ATLANTA — Memorial Day weekend means barbecues and parades and, with just about two months to go until the primary election, time for candidates to ramp up their campaigning as temperatures soar.
“We’re not that far off from July so, yeah, it’s now or never,” Emory University political science professor Merle Black said.
“The candidates have got to make themselves known, so I would expect to see more television advertisements, maybe radio.”
With only three incumbents running in statewide races and crowded fields on both sides of the aisle, he said, name recognition is likely to be low.
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Candidates in lower-level races have to work especially hard to get their names out, Black said. Turnout in primaries is notoriously low, and after making their choices in the top races voters often leave the rest of the ballot empty if they don’t know who any of the candidates are.
Raising money is especially tough for downticket races as interest groups and big-money donors are also less likely to shell out for those races.
“It’s not like a governorship or a senate race, where you’ve got those offices involved in lots of policy decisions, so you’ve got a wide number of groups that are interested in who is the next governor or the next senator,” Black said.
With money tight — even in the high-profile governor’s race — candidates have to stretch their campaign dollars further.
While they’ll likely increase their stumping in the coming weeks, many may wait until closer to the July 20 primary to take out expensive spots on the airwaves, Black said.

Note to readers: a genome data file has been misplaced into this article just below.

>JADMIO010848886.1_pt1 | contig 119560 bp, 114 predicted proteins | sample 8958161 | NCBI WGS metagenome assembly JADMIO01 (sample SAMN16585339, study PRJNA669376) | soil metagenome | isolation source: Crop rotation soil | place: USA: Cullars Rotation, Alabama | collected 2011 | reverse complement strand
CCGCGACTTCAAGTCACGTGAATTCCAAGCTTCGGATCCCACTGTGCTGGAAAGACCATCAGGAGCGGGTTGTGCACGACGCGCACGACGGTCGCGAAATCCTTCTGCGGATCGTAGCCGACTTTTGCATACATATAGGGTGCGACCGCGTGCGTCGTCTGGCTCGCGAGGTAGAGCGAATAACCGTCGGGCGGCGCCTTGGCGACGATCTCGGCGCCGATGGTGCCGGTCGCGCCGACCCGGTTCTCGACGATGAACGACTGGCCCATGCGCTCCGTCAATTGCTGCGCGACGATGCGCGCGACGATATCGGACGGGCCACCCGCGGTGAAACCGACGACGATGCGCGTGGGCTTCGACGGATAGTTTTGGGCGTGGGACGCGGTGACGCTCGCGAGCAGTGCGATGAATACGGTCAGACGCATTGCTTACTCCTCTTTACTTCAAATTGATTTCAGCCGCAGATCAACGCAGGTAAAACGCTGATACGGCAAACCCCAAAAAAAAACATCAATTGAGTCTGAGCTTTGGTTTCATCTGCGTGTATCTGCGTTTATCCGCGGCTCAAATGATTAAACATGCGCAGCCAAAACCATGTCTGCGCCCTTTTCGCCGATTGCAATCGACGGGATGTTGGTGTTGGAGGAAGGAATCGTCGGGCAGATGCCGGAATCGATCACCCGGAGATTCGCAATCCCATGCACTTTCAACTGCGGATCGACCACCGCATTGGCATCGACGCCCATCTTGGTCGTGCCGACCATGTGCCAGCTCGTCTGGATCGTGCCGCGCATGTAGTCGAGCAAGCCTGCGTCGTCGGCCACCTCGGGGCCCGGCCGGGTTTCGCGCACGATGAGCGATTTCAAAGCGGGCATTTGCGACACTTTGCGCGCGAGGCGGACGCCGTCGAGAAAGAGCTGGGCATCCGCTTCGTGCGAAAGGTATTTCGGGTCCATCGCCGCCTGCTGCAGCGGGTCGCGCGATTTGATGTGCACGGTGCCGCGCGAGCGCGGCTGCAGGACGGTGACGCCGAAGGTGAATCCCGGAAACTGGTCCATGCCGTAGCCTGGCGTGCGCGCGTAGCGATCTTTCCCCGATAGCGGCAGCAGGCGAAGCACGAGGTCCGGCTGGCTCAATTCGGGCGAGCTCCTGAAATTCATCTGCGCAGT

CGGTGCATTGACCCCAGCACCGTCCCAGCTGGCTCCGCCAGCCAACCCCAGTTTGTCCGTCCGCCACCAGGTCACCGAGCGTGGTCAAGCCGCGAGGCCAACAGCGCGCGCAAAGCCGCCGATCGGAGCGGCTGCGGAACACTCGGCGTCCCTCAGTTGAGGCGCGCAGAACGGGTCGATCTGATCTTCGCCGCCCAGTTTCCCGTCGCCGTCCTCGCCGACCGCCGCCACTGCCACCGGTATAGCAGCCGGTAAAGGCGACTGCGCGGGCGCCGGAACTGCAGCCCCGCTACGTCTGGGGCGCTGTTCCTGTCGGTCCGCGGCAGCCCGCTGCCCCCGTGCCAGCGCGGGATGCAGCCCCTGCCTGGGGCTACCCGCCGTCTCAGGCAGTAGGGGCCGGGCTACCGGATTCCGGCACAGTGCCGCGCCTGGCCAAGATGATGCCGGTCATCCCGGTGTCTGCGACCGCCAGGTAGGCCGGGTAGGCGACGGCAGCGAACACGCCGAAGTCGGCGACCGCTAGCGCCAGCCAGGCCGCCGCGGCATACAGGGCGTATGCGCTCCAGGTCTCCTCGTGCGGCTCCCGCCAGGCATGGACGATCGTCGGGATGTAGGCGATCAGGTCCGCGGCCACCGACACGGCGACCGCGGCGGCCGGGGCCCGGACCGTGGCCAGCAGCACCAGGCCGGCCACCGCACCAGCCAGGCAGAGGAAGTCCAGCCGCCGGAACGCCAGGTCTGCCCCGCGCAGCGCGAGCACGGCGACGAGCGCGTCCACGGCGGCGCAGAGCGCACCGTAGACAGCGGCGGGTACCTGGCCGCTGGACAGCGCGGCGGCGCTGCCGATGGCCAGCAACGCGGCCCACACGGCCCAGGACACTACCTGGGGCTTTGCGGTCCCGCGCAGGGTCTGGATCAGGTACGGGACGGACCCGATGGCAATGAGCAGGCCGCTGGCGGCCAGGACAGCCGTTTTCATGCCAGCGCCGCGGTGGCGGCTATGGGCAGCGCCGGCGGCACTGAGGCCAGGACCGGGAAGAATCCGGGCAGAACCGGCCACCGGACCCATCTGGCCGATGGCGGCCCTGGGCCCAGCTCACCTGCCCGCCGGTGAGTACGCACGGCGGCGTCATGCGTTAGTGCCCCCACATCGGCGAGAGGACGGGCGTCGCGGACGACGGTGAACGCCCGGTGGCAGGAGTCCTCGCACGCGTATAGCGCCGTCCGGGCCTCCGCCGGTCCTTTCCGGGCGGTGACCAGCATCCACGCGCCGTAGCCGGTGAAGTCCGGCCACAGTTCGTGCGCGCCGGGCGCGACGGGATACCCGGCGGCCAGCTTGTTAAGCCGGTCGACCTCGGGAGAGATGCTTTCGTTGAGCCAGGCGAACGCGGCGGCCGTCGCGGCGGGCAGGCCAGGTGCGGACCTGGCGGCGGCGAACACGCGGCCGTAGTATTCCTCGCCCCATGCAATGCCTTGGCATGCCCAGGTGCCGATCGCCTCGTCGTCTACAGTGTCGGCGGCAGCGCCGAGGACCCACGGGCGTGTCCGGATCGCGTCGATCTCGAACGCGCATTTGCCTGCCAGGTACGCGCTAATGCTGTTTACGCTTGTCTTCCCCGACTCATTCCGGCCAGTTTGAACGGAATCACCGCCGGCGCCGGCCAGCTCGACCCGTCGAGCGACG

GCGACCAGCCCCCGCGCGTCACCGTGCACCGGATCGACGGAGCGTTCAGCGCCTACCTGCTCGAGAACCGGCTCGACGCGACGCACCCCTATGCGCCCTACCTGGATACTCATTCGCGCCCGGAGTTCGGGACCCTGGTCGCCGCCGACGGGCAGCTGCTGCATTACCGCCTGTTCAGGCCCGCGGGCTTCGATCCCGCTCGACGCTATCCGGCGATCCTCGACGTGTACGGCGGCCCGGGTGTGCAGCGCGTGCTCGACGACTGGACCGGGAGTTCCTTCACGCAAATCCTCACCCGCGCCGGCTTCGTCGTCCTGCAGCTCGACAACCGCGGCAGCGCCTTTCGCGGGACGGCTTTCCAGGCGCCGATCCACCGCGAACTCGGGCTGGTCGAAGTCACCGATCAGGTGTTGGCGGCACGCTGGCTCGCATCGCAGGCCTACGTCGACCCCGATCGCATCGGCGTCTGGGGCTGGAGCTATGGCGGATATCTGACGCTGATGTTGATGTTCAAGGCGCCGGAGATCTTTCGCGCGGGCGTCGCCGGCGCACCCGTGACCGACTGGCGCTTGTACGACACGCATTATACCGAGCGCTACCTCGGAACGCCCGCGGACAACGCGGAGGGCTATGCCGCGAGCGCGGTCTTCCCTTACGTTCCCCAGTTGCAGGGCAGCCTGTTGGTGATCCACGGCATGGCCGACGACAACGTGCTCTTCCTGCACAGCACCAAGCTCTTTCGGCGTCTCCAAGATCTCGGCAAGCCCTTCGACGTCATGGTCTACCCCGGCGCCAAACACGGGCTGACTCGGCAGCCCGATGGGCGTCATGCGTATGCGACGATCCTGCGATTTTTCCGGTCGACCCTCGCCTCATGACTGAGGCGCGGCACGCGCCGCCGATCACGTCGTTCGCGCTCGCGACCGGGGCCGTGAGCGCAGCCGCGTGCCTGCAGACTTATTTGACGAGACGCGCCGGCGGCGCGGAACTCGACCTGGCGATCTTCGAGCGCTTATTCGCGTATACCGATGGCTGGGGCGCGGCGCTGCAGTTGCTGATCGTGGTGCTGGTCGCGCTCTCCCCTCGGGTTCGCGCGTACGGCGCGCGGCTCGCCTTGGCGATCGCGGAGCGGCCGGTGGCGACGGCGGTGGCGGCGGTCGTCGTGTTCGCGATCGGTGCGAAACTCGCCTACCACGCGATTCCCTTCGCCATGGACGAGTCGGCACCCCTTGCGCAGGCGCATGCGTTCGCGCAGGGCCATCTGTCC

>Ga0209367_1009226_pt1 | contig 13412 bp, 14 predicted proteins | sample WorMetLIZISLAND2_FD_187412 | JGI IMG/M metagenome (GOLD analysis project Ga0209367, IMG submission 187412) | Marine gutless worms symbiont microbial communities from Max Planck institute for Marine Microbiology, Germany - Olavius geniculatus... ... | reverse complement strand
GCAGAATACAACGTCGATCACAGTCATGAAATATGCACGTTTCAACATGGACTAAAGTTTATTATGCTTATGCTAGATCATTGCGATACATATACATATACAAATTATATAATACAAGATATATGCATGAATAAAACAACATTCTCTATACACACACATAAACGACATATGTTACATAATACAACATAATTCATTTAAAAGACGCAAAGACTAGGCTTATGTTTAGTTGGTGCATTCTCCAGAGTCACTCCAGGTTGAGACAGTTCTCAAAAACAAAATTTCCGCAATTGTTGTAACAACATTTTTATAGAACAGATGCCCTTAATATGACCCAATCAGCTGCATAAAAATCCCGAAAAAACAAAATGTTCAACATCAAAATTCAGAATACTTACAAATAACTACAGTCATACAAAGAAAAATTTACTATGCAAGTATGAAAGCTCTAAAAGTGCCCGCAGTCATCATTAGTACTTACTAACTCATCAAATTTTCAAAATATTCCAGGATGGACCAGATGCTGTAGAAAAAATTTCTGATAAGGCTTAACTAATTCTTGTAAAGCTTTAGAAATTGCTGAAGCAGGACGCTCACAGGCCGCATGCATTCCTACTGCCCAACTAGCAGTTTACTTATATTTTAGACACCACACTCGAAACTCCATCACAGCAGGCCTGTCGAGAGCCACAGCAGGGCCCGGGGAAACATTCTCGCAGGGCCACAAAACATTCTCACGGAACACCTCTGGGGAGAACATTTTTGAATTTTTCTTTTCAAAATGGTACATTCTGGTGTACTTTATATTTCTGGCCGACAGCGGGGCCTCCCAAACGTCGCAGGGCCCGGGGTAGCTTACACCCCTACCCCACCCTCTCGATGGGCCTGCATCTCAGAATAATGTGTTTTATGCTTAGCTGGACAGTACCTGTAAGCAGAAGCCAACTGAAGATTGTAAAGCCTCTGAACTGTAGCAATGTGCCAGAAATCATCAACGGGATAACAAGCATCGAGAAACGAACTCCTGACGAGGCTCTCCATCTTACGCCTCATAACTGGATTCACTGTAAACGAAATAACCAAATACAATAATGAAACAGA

Memorial Day provides a festive and relaxed backdrop for candidates to attend events, shake hands with existing supporters and try to pick up new ones.
GOP governor hopefuls Karen Handel and Nathan Deal plan to march in the Dacula Memorial Day parade and then head to the Gwinnett County GOP barbecue, where fellow Republican candidate John Oxendine will be on hand as well. Democratic governor hopeful Roy Barnes is “heading to the cemetery as he does every Memorial Day,” his campaign manager said.
Secretary of State Brian Kemp and his Republican primary challenger Doug MacGinnitie both plan to walk with supporters in the Dacula parade.
U.S. Rep. John Barrow, a Democrat facing primary opposition in his southern Georgia district, is attending a Memorial Day event at the Georgia War Veterans Nursing Home and the All Wars Monument, both in Augusta.
Some candidates are taking a breather on Memorial Day, using the day off to spend time with their families or to gear up for what will likely be intense weeks of campaigning in the seven weeks or so until the primary, with fundraisers, statewide talking tours and debates to come.